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Root - "The Book (Re-Issue)" (CD)

Root - "The Book (Re-Issue)" CD cover image

"The Book (Re-Issue)" track listing:

1. The Book (5:52)
2. The Mystical Words of the Wise (6:07)
3. The Curse - Durron (6:22)
4. Why? (3:20)
5. Corabeu - Part One (4:07)
6. Corabeu - Part Two (5:04)
7. The Birth (4:38)
8. Lykorian (3:48)
9. The Message of the Time (7:46)
10. Remember Me! (3:41)
11. Darkoutro - ...Toccata - Prestissimo Molto (5:19)
12. The Curse - Durron (Pre-Production) (6:34)
13. Lykorian (Demo Version 1) (3:44)
14. Lykorian (Demo Version 2) (1:36)
15. Corabeu - Part One (Demo Version) (4:29)

Reviewed by on April 9, 2011

"Whether as a history lesson or a possible new favorite album, “The Book” should eventually hit any metal fan’s rotation."

Continuing to re-issue early work by the criminally unknown Czech Republic act Root, I Hate Records eventually reached one of the band’s most highly acclaimed efforts, “The Book.” Recognized as a milestone for Root, “The Book” has a significant leg up on the debut and much less polished “Zjeveni” (reviewed here) or even on the more experimental “The Temple in the Underworld” (reviewed here).

What these re-issues have shown is that Root really should have had a chance to get out into the wider metal world much sooner. If “The Book” had seen release outside Eastern Europe back in 1999, it’s almost a certainty that it would have had an impact on the changing musical landscape. As the explosion of sub-genres was happening and the lines between types of metal were being drawn, “The Book” would have been a breath of fresh air.

“The Book” seems more focused overall than “The Temple in the Underworld,” keeping up the unique style but not going nearly as eclectic. The sound is based in doom and a constant mid-tempo pace, and is overall a bit more mature and advanced than the earlier albums. Unlike with its predecessors, almost none of the album can even be remotely considered black metal anymore, as Root went a far different direction than the infamous second wave. Vocally, the disc usually sticks to a deep and clean baritone singing that can’t really be heard anywhere else.

What’s interesting about “The Book” is that it has more layers than it might first seem. The second listen through is a lot more enjoyable than the first, with the mood of the album becoming more clear. “The Book” isn’t an ambient release by any stretch of the imagination, but it has a certain chill quality that makes the music more enjoyable if it’s really being focused on instead of just heard in the background. Without resorting to ten minute long tracks that get lost in repetition or endless frozen black metal rasps, Root still manages to make an album all about atmosphere.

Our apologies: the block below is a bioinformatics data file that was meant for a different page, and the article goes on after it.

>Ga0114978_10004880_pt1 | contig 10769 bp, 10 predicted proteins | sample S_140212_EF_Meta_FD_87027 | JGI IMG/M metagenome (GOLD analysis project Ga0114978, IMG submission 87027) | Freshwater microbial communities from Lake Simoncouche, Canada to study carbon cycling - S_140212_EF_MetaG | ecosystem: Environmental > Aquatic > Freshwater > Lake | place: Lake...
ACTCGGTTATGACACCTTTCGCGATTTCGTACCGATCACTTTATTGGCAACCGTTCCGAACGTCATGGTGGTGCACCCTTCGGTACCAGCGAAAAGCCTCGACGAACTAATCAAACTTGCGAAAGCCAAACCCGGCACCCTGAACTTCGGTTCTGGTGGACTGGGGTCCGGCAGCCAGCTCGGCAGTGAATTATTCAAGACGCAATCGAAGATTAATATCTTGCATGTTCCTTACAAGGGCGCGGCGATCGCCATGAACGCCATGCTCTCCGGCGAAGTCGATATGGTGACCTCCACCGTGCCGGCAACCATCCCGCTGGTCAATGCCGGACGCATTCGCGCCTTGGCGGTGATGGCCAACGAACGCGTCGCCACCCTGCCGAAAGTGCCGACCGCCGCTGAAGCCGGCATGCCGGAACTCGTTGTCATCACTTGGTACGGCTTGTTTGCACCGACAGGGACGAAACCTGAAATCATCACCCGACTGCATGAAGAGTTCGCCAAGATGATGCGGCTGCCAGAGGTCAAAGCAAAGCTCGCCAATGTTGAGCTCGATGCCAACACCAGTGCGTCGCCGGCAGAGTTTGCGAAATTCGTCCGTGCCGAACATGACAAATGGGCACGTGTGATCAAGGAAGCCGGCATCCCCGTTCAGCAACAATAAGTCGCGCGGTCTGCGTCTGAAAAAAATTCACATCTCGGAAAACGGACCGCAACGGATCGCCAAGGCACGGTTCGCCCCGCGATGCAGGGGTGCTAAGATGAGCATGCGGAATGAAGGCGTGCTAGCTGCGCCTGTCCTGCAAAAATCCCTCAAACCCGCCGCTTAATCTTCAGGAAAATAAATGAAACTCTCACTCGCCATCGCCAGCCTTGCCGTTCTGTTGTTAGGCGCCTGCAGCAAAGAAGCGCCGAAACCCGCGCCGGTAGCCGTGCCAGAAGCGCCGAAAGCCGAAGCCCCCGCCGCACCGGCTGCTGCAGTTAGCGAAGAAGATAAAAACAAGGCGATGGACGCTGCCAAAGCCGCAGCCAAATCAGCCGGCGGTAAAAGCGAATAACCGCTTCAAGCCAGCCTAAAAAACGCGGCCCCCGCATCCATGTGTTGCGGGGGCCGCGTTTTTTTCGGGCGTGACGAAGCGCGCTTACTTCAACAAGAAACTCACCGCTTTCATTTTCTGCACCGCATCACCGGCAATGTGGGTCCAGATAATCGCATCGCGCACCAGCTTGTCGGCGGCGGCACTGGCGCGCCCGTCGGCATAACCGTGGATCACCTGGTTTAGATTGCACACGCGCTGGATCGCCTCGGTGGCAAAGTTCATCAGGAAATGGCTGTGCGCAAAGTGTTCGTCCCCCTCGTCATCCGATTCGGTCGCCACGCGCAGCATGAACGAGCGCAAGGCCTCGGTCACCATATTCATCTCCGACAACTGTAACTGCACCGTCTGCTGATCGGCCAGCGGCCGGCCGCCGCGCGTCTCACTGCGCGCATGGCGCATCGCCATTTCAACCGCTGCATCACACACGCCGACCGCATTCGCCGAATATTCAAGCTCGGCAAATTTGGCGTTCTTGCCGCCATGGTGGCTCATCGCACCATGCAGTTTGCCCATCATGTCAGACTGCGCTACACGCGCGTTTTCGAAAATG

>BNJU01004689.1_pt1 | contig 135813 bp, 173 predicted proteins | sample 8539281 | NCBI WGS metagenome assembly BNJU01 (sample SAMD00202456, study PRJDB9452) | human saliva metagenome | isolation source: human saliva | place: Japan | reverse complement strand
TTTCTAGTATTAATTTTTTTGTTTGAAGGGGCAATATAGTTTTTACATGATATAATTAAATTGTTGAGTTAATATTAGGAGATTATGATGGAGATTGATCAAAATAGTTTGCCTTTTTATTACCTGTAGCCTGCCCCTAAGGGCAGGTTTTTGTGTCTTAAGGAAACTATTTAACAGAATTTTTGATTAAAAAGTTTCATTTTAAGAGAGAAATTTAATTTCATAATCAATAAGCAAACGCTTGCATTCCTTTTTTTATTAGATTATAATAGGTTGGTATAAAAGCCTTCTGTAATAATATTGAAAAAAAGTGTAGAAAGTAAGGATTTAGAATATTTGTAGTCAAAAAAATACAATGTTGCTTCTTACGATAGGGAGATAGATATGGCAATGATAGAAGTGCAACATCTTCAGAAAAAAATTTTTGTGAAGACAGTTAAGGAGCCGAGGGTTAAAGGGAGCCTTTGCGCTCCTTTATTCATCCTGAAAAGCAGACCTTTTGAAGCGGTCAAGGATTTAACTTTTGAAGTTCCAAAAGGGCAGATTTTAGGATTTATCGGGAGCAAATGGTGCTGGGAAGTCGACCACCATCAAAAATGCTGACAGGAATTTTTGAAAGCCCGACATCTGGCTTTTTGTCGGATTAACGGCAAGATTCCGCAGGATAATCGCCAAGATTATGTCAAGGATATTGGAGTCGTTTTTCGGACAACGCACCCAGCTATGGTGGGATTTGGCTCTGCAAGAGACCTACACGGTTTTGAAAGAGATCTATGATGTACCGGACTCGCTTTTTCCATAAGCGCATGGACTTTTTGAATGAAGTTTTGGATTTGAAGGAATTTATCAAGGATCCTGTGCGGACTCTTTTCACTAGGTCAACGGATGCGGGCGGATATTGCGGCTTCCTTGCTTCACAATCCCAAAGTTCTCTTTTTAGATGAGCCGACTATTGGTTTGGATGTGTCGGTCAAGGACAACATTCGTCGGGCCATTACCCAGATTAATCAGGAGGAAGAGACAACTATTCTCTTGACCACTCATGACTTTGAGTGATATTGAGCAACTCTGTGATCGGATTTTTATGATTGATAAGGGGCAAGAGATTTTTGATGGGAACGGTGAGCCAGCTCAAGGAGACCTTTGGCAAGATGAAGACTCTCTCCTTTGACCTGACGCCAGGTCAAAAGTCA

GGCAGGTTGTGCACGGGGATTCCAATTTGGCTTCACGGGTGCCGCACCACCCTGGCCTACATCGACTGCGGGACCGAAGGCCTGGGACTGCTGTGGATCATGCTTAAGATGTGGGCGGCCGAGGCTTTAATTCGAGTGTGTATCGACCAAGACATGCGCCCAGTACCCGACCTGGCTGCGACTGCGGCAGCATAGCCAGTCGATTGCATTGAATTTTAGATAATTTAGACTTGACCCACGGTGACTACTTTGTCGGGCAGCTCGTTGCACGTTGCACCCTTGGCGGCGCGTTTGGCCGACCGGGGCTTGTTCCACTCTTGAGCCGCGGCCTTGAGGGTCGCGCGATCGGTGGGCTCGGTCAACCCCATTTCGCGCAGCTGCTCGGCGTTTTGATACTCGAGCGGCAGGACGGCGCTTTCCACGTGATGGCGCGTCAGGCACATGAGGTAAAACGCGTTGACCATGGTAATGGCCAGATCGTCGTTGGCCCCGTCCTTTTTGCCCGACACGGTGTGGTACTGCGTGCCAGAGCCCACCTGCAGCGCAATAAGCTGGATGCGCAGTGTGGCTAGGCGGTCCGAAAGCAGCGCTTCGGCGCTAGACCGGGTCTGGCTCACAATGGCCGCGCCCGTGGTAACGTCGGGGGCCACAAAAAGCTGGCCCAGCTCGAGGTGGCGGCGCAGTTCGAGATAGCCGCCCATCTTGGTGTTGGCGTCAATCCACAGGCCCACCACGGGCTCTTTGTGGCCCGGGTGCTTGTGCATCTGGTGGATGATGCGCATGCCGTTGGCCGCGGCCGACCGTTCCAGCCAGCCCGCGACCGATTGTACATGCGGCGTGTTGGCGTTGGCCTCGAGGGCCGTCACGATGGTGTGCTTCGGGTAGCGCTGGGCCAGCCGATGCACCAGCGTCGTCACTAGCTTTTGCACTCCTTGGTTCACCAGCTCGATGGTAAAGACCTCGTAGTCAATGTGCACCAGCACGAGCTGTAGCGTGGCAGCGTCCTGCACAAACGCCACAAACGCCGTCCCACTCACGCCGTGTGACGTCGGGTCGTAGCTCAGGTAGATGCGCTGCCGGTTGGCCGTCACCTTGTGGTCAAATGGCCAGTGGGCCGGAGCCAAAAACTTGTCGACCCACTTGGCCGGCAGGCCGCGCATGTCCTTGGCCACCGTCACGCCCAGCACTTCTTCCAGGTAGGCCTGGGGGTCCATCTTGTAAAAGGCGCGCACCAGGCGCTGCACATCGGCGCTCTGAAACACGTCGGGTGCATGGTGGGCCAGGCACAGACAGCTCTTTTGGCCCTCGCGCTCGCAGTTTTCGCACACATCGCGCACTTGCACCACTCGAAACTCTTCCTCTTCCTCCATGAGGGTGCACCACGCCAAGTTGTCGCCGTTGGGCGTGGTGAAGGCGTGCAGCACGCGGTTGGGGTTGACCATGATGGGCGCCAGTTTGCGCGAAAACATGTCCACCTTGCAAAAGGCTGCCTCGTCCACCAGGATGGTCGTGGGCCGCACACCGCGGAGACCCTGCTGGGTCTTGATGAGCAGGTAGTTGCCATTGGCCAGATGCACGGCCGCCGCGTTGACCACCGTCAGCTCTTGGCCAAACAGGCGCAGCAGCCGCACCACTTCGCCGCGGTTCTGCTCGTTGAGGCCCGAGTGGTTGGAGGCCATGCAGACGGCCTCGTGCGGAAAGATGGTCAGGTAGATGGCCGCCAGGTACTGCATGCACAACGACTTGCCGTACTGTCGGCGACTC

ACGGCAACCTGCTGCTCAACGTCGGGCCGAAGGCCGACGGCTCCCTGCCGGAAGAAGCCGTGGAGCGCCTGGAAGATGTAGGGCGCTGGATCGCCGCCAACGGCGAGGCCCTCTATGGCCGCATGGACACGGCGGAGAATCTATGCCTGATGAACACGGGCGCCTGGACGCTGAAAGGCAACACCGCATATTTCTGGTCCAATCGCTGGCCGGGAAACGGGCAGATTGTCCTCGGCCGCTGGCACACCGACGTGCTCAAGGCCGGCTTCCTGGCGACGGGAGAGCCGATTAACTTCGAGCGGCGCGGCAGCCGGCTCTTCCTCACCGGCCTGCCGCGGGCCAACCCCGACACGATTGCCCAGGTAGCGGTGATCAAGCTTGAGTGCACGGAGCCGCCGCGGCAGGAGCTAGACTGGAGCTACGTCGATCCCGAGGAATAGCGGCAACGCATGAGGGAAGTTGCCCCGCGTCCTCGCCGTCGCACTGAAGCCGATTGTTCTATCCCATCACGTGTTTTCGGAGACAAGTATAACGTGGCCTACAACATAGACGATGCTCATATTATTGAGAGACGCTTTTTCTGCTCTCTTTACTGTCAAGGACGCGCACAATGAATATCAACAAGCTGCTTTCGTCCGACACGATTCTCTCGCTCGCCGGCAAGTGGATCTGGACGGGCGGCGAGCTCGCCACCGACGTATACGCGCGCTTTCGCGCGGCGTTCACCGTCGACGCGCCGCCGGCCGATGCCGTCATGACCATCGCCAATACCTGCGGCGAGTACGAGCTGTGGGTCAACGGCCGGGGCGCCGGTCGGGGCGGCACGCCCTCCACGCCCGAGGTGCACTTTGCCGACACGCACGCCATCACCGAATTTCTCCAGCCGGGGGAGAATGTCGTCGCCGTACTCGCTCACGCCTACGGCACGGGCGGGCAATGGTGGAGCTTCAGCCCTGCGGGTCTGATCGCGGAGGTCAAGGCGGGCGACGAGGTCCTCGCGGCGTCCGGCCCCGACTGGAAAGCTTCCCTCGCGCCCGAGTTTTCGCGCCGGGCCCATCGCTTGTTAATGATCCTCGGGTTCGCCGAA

There are a couple of instances where Root goes out if its way to throw the audience for a loop, like on “Darkoutro.” It seems like most of the band’s albums have to have some kind of mindscrew track, and this one is it. Rather than going all psychotic like on “The Temple in the Underworld,” this particular song instead slams straight into disturbing and becomes downright scary.

Rounding out the re-issue version is pre-production and demo versions of four songs, which alternate between being either heavier or more experimental than the album tracks. Despite having noticeably lower sound quality, they are actually a lot more entertaining than the bonus tracks on the re-issue versions of the band’s other albums.

“The Book” shows what might have been if a different stylistic base had been used to influence later black and death metal albums. Whether as a history lesson or a possible new favorite album, “The Book” should eventually hit any metal fan’s rotation.

Highs: Heavy but still chill and the songs get better on each listen.

Lows: Vocal style takes a bit of getting used to, and in parts the album could use more technicality or heaviness.

Bottom line: A unique take on mid-paced and atmopsheric metal using vocal and musical styles that aren't usually heard anywhere else.

Rated 4.0 out of 5 skulls
4.0 out of 5 skulls


Key
Rating Description
Rated 5 out of 5 skulls Perfection. (No discernable flaws; one of the reviewer's all-time favorites)
Rated 4.5 out of 5 skulls Near Perfection. (An instant classic with some minor imperfections)
Rated 4 out of 5 skulls Excellent. (An excellent effort worth picking up)
Rated 3.5 out of 5 skulls Good. (A good effort, worth checking out or picking up)
Rated 3 out of 5 skulls Decent. (A decent effort worth checking out if the style fits your tastes)
Rated 2.5 out of 5 skulls Average. (Nothing special; worth checking out if the style fits your taste)
Rated 2 out of 5 skulls Fair. (There is better metal out there)
< 2 skulls Pretty Bad. (Don't bother)